And the wind and the rain increase in intensity and strength. The night wore on and just after midnight, driving through two feet of flood water, a volunteer fire fighter drove up in a humvee and offered to take the two sisters to safety at the shelter that had been opened near the public library. The sisters looked at each other, and Sister Bryda told Sister Ludwika that she was going to go to the shelter. Sister Ludwika laughed at Bryda, and told her that her trust in the Lord could not be shaken by a little water and some wind. Sister Ludwika said she would remain strong in her faith. She was staying even if she would stay alone.

And the wind and the rain howled through the night. Just after midnight Mother Magdalene herself, the sister superior of the cloister returned in a borrowed SUV and entreated Sister Ludwika to come with her to a safer location. Ludwika refused, again inveighing against the failure of faith of the other sisters, and proclaiming that her faith would shine like a beacon to them all. And so, Mother Magdalene left Ludwika to her own private vigil.

As the night wore on, Sister Ludwika became ever more resolute in her vigil, her faith growing ever stronger even as the winds howled, and the rain waters engorged the normally quiescent South Branch of the Raritan River. As the winds raged, the cottage that Sister Ludwika had chosen for her shelter was lifted off its foundation by the winds and tossed like so much flotsam into the raging waters of the Raritan. The cottage and its contents – including Sister Ludwika – were tossed by the raging waters and batter along the river banks. Early that morning before sunrise, Sister Ludwika met her maker.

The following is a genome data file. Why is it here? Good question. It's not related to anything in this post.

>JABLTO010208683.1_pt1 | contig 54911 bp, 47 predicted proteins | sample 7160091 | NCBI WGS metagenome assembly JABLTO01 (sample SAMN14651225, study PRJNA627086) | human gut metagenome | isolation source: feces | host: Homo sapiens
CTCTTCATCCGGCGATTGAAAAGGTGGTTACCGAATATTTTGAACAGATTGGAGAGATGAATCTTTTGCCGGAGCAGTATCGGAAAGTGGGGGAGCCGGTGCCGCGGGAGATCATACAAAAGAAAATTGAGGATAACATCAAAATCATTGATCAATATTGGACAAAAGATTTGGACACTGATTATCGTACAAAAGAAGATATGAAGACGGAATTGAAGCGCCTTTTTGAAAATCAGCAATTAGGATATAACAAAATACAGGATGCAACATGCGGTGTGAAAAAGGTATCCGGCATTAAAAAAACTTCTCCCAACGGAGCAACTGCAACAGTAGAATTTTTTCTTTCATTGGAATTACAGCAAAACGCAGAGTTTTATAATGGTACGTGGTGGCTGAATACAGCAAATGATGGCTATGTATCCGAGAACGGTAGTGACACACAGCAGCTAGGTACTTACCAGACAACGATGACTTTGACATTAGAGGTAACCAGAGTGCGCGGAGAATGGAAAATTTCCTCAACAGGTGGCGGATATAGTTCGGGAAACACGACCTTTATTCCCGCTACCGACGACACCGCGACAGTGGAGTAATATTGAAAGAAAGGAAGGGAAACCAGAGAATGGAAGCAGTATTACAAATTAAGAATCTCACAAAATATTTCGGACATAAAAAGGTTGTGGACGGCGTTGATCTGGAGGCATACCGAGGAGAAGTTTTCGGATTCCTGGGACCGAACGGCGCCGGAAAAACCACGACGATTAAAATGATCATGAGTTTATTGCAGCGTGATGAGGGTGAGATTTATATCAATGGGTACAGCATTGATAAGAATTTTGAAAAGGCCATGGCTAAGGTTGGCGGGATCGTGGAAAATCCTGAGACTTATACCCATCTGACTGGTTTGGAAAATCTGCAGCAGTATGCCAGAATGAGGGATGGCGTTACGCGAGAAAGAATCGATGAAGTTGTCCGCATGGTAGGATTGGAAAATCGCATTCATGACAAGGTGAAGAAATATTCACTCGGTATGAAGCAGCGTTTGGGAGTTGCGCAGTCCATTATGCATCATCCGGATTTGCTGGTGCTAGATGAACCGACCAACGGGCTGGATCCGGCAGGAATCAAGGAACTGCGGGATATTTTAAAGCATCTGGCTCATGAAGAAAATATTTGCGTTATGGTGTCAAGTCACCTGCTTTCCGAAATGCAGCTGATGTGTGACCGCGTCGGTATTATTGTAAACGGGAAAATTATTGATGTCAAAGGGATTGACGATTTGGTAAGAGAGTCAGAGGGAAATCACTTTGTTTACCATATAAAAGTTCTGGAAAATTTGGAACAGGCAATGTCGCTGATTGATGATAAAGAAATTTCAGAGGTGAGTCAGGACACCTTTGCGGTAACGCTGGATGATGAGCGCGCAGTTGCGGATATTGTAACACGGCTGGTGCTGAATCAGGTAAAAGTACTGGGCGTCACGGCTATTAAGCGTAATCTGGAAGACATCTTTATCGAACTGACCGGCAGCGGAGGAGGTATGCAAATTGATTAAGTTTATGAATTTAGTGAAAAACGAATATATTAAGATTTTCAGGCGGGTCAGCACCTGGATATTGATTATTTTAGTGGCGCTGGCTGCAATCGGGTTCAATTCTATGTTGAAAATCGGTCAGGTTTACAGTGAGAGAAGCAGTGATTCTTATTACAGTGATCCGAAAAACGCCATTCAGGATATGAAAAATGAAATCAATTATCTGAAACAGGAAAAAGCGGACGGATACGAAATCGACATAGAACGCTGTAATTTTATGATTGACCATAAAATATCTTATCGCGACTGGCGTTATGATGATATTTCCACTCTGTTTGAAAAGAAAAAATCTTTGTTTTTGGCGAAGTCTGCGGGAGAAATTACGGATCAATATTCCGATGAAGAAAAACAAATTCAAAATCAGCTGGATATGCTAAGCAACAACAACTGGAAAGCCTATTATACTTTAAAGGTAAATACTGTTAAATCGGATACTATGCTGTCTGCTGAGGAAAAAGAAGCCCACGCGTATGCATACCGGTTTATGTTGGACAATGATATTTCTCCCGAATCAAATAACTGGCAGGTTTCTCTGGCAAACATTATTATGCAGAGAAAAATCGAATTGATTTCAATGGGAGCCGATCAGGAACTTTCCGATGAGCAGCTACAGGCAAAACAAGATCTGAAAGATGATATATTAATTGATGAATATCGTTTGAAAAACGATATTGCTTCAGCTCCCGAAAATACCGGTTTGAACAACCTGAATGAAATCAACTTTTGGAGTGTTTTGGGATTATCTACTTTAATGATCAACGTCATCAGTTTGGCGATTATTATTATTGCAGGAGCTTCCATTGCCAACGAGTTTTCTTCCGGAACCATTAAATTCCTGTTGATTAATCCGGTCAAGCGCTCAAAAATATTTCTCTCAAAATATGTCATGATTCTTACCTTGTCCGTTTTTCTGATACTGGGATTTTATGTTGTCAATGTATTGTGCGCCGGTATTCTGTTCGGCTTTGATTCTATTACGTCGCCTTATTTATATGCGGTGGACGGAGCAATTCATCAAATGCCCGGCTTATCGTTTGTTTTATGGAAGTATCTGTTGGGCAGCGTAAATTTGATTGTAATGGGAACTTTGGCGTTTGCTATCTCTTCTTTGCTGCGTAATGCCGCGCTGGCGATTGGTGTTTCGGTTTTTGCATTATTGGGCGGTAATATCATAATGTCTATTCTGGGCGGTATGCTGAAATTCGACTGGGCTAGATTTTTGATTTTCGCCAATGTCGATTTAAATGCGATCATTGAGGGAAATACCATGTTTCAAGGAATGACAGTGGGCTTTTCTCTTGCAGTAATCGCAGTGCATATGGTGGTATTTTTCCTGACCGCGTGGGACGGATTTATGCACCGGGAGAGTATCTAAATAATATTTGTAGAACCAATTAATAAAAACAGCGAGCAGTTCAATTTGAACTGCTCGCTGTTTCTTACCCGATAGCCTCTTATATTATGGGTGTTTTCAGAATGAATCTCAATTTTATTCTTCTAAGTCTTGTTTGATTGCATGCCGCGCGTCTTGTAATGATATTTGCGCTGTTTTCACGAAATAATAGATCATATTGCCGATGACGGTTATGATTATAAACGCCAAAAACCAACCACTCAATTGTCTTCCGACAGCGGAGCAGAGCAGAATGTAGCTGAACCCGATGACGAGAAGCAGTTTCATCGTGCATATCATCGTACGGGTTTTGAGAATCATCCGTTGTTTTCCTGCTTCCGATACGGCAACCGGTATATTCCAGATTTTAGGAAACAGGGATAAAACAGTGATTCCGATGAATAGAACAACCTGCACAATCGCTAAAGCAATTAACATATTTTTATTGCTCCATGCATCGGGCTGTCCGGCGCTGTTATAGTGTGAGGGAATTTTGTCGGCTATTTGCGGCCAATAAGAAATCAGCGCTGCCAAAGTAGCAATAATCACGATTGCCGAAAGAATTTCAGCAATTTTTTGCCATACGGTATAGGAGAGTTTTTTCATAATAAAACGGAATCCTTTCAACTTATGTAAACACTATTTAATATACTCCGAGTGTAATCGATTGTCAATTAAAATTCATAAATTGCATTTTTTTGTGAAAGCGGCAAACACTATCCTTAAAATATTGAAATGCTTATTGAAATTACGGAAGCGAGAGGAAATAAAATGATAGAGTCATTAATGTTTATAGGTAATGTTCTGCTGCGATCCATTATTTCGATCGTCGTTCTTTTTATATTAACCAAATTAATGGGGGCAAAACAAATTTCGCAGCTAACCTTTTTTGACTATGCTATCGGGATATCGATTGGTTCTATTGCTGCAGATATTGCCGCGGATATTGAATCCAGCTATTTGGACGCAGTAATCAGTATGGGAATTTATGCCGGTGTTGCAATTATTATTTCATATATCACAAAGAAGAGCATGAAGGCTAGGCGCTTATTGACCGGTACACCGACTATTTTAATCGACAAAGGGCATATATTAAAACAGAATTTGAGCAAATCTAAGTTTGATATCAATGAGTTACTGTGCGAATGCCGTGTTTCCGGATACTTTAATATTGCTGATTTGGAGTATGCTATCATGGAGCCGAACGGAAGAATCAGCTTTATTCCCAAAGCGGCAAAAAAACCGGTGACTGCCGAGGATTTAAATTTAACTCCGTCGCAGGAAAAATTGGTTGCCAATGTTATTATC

Upon arriving at the Pearly Gates (which Ludwika thought to herself were not quite as pearlescent as she had expected), Sister Ludwika saw a ragged looking fellow wearing a contractors’ tool belt. Since no one else was around to greet her, she approached him, introduced herself, and asked who he was. He smiled, and said that he had been was waiting for her. “I am Jesus” he said simply.

“Oh, my God!” Ludwika said, and blushed.

He smiled and said, “Yes.”

Then Ludwika’s anger got the best of her, and she burst out, “but why did you fail me? Why did you not save me after all my years of prayers and my unwavering faith in you! How could you let me down when I needed you the most?”

Jesus looked at her with a mixture of compassion and frustration. “Ludwika, dear, I did reach out to protect and save you. I sent the state police, the fire department and Mother Magdalene. I sent you a car, a Humvee, and an SUV! What did you want a Chariot of Fire? Your prayers may propose, but up here we are the ones to dispose! Indeed, praise the Lord, and pass the ammunition. Not that I am advocating fighting (since you can be kind of literal, Ludwika) but it really is about developing your god given skills and abilities and building communities of love and interdependence. It is not faith versus action, it is faith and action.”

(the heart of this story is a bit of an old chestnut that often centers on a man of faith caught in a tree as flood waters swirl around him. I hope you enjoy my version.)